Fans of the .338 Lapua Magnum will find a new moderately priced load in the American Eagle line. The new load features Federal reloadable brass cases, Federal primers, and a 250-grain jacketed softpoint bullet.

High-volume shooters will now find the 5.56mm NATO load available in the American Eagle line in two new bulk-package offerings. The new 120-Round Mini Ammo Cans provide 120 5.56x45mm NATO rounds in either a 55-grain or a 62-grain FMJ in a reusable injection-molded polymer ammo can. Styled like military ammo cans, they are convenient to store and transport. The new 150-Round Bulk pack offers 150 5.56x45mm NATO rounds in the 62-grain FMJ load. The bulk pack is a sturdy corrugated cardboard carton that stores and transports easily.

Rimfire shooters now will find the .17 Win. Super Magnum available in the American Eagle line. Producing 3,000 fps with a 20-grain tipped varmint bullet, it offers flat trajectory and explosive expansion on prairie dogs, ground squirrels, woodchucks, and similar varmints.

Federal’s new inline Trophy Copper Muzzleloader bullet is a radical design that Federal claims increases accuracy, reduces barrel fouling, and offers faster loading than conventional sabot slugs. The B.O.R. Lock MZ System bullet design does not require a sabot; it uses an expanding polymer base cup that seals the bullet in the bore. The rear of the cup features a hard, fiber-reinforced ring that scours fouling from the breech. This reduces the need for cleaning between rounds and speeds reloading. Federal notes that the non-sabot design is approved for use in most areas. The all-copper 270-grain .50-caliber Trophy Copper bullet features a polymer tip, deep hollowpoint cavity, and skiving on the jacket to promote consistent and increased expansion. It will be available in 15-count packs. SRP: $24.95.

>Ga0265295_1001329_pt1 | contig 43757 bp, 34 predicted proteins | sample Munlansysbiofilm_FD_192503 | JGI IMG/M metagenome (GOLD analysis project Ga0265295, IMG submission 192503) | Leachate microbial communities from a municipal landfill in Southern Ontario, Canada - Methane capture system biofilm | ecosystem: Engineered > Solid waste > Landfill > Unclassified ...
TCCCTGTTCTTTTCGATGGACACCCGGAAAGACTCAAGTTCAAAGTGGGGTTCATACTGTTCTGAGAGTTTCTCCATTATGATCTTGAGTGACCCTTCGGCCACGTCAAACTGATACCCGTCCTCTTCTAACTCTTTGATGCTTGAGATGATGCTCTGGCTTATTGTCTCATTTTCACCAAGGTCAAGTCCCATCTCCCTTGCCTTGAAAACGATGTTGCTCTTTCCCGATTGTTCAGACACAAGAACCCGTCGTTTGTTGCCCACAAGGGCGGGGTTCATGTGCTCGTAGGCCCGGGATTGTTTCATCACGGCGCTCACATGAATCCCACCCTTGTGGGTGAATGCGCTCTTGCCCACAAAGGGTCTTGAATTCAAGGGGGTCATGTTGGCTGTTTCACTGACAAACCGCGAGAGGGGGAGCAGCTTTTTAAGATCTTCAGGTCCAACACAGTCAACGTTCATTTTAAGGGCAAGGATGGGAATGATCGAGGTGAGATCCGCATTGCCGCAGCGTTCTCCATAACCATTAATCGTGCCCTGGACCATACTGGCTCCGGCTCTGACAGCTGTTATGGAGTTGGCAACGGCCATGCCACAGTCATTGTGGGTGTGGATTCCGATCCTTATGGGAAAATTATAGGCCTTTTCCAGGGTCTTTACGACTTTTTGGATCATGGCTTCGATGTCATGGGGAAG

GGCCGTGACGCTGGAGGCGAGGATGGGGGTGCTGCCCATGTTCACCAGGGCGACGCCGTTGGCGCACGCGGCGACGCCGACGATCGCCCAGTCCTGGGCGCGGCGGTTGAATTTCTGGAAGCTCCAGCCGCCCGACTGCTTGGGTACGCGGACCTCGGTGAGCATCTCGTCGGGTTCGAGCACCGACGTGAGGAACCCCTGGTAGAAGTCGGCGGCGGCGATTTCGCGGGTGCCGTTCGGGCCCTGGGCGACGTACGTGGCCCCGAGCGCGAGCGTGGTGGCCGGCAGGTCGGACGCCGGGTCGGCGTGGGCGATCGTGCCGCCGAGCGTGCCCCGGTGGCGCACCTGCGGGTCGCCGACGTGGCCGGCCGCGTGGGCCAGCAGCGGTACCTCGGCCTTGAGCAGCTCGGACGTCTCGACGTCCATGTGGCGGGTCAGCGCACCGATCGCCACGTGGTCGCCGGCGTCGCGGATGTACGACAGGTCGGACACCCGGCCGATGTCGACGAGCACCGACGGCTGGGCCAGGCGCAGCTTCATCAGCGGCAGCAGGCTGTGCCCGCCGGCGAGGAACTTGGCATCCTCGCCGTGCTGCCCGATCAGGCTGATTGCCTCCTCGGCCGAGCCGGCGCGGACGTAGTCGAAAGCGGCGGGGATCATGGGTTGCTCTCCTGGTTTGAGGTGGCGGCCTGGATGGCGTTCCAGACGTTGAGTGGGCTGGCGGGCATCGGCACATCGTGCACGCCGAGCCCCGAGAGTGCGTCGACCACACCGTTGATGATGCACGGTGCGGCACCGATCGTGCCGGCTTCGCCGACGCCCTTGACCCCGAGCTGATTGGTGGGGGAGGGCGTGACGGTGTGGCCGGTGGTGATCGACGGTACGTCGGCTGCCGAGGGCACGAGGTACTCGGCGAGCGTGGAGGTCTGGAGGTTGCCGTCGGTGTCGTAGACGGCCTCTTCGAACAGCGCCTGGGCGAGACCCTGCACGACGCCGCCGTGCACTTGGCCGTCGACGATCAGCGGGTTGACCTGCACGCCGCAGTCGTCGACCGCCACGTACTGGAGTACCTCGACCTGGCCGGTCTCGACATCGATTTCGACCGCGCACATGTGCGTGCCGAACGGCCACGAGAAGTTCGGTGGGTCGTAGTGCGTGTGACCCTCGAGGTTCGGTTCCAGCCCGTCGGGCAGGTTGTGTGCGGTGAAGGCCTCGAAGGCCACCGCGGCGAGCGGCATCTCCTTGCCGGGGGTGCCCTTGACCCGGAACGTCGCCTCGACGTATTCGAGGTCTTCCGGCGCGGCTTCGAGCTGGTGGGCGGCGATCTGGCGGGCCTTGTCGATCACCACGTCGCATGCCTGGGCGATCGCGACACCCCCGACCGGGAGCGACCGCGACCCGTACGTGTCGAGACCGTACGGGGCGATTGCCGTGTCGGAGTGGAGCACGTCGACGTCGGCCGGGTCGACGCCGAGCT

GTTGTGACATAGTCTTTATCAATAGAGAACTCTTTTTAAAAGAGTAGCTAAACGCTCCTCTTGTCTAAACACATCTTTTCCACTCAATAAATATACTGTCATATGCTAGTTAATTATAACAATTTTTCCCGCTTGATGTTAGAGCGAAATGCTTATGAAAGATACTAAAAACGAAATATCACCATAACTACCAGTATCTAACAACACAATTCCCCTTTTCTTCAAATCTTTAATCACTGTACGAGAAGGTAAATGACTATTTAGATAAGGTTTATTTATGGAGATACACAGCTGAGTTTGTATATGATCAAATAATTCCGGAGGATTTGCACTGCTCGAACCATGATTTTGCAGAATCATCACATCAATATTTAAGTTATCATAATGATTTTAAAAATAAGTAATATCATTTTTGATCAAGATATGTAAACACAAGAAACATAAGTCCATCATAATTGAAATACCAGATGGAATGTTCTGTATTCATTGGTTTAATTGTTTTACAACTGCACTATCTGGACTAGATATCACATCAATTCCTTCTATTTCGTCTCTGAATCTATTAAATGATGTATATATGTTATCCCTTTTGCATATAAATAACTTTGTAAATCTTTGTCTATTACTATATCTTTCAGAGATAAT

Modern shotgun turkey loads have been refined to produce such tight patterns that it almost becomes “shotgunning with a rifle.” In fact, close-range patterns can be tight enough that a small aiming error can result in a miss. Federal’s radical new 3rd Degree 12-gauge turkey load offers a solution. Using the rear opening FliteControl wad, which holds the rear-most pellets within the wad longer, the 3rd Degree offers a multi-shot three-stage payload that delivers both short-range spread and tight, longer-range patterns. The forward 20 percent of the shot charge is composed of No. 6 nickel-­plated shot. Leaving the wad first, they create a larger pattern inside 20 yards. The next 40 percent is copper-plated No. 5 shot to create a dense pattern at mid-­ranges. The final 40 percent is No. 7 Heavyweight iron-tungsten shot; it remains in the wad the longest to create dense patterns at up to 40 yards. The 3rd Degree will be available in 12-gauge 3-inch with 1¾ ounces of shot and in 3.5-inch shells carrying 2 ounces of shot. Both shells launch at 1,250 fps.


New handgun loads for sport and self-defense, a new rifle line for hunters, and a 12-gauge slug highlight Hornady’s 2015 offerings. The new Full Boar centerfire rifle line uses the monolithic copper-alloy GMX bullet, which is California-compatible and approved for other areas that require non-traditional, lead-free bullets. The GMX is designed to produce uniform expansion and deep penetration while retaining up to 95 percent of its weight. It will be available in .223 Rem. with a 50-grain GMX, 80-grain .243 Win., 100-grain 6.8mm, 130-grain .270 Win., 139-grain 7mm Rem. Mag., 165-grain .308 Win., 165-grain .30/06 Sprg., and 165-grain .300 Win. Mag.

Fans of the rimfire .17 Win. Super Mag. will find a new Hornady load launching a 20-grain polymer-tipped V-Max bullet at 3,000 fps. Hornady’s new line of American Gunner handgun ammunition offers traditional loadings suitable for hunting, self-defense, or target work. The initial offerings will be built around Hornady’s proven XTP bullet and will be available in .380 ACP with a 90-grain XTP, 9mm Luger in a 115-grain XTP and 124-grain +P XTP, a 125-grain .357 Magnum, a 125-grain .38 Spl., 180-grain .40 S&W, and a .45 ACP with a 185-grain XTP.